In employing the above total cost of ownership methodology or similar cost comparison tool, a purchaser can account for sustainability principles in a transparent manner, and more fully undertake its duty to ascertain the tender bid that represents the best value for money.

4.2 Factoring for non-price criteria

In order to assess a tender bid, it is common practice for the purchaser to establish a criteria intended to review the competency of the bidder in undertaking the particular project.xli Such criteria usually include factors such as relevant experience, past performance, personnel, technological resources and management systems.xlii The use of such a criteria is essential in assisting purchasers in obtaining value for money, being the "optimum combination of quality, quantity, risk, timeliness, on a whole-of-contract and whole-of-asset-life basis".xliii
However, this non-price criteria methodology does have one major flaw in that it often fails to account for "externalities".xliv Externalities are costs or benefits which result from the activities of an otherwise uninvolved party who did not choose to incur such consequences.xlvPublic procuring entities may be particularly susceptible to failing to account for externalities as the departmental structure means that it is easier to view some externalities as falling within another department or organisation's function.xlvi For example, the decision of one department to enter into a project with an organisation who will likely produce a higher degree of air pollution may not have any immediate effect on the project implementation itself, but may have longer term consequences for residents with regards to health issues or to the local ecosystem. Similarly, a decision to award a tender to an organisation whose supply chain manufactures products overseas rather than by a local producer may have environmental implications with regards to pollution from freight and also social consequences with regards to modern slavery.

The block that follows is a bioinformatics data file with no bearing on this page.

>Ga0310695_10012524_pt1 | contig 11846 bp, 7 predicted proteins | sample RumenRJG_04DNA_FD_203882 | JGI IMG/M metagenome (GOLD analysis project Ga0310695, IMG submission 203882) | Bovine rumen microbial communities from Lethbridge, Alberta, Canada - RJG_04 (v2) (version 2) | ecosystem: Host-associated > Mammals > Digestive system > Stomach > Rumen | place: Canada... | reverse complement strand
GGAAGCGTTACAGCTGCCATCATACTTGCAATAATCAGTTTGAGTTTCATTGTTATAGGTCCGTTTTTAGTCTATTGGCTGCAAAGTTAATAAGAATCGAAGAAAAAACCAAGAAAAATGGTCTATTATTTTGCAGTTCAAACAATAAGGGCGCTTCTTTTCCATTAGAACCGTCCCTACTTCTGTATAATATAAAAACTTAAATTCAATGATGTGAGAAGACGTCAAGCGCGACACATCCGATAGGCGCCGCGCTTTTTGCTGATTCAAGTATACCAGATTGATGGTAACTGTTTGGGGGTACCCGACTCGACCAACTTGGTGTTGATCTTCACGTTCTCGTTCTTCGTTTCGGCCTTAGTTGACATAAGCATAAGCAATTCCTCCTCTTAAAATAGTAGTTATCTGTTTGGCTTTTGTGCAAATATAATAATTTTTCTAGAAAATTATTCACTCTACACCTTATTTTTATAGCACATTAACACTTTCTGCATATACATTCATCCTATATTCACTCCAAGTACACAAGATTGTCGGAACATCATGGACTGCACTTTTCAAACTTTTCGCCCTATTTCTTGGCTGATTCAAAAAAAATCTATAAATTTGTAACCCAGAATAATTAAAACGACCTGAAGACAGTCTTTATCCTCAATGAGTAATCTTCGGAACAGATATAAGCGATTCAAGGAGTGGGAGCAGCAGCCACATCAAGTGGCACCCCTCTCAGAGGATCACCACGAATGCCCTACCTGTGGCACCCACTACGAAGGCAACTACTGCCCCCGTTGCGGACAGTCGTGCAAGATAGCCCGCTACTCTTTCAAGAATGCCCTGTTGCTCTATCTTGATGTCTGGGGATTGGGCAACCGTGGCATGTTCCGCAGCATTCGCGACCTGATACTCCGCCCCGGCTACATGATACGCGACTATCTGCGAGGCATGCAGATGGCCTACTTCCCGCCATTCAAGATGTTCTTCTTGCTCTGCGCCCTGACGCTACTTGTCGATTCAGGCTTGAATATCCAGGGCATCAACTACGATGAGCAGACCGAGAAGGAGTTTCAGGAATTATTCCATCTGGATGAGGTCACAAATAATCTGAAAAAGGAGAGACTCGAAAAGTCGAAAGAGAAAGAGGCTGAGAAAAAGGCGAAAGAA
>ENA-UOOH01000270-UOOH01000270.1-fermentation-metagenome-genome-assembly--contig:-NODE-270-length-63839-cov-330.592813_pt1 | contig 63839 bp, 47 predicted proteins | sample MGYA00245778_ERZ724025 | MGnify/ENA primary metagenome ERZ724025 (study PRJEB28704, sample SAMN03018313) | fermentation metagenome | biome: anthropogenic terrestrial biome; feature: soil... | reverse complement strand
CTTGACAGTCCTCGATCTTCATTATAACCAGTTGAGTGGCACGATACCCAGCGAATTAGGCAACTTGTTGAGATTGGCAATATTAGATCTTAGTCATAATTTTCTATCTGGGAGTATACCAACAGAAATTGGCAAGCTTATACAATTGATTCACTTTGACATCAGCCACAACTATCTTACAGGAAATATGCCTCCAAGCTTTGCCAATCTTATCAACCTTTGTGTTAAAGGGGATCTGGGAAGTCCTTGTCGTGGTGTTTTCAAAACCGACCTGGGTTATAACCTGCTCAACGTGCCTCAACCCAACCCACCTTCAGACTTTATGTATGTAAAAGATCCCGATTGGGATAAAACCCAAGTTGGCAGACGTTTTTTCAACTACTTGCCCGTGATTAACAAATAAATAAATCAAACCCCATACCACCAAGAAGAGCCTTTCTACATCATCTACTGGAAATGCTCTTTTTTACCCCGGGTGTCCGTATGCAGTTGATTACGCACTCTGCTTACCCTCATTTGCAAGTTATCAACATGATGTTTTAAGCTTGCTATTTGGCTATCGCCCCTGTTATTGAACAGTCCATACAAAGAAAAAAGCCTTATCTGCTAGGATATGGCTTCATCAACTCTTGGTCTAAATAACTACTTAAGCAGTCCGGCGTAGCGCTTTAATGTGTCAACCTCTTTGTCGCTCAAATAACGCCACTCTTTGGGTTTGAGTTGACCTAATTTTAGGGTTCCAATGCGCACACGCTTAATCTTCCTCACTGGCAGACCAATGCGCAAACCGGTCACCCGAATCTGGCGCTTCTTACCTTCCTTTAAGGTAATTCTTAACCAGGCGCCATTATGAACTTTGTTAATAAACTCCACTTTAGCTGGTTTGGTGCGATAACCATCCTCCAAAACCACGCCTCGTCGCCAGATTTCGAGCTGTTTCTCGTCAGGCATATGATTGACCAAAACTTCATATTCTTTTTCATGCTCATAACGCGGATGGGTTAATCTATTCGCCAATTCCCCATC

The detrimental consequences of failing to account for such externalities are multiplied when you consider that governments have a greater duty to "safeguard the environment and the social fabric... (and) protect the interests of vulnerable members of society and of future generations".xlvii Therefore, consideration of externalities within the tender evaluation process is particularly important in assessing value for money.

This article proposes two primary mechanisms that can be employed by either public or private purchasers to integrate sustainability and account for externalities in the tender evaluation process.

Hedonic Pricing Method

The hedonic pricing method is one tool that may be employed by purchasers in assessing the value of different characteristics or cost elements. Practically, hedonic pricing operates by recognising that goods or services are comprised of a "bundle of characteristics" which combine to influence the overall value of the good or service.xlviii To this extent, value is the sum of both the internal, external, positive and negative attributes of the good or service.xlix In distinguishing the value of certain characteristics within the bundle from others, the hedonic pricing method enables parties to assess the "influencing affect" of certain characteristics on the overall value of a good or service.l This technique is known as regression analysisli and is often represented by the equation:

Market price = factors (structural, locational and neighbourhood factors)lii

Hedonic pricing has traditionally been used in real property appraisal to measure the contribution of certain property attributes to the overall value of a property (hence the reference to neighbourhood factors above).liii For tenders that involve the acquisition or disposal of land, the hedonic pricing model can be used in this traditional sense. However, in this article we also propose that hedonic pricing may be employed in reviewing bids involving non-property related goods or services in order to give insight regarding the value of a transaction. While such an application of hedonic pricing techniques is notably novel, it is being increasingly employed in various markets.liv

One example of a situation in which hedonic pricing may be employed in the tender evaluation process is where two tender bids are very similar except that one results in greater rates of air pollution. Under the hedonic pricing model, the two prices for the project should necessarily differ to the extent that people/society are willing to pay for a cleaner, less polluted environment. lv The notion of willingness to pay, and its impact on value, is therefore central to the practical operation of the hedonic pricing method.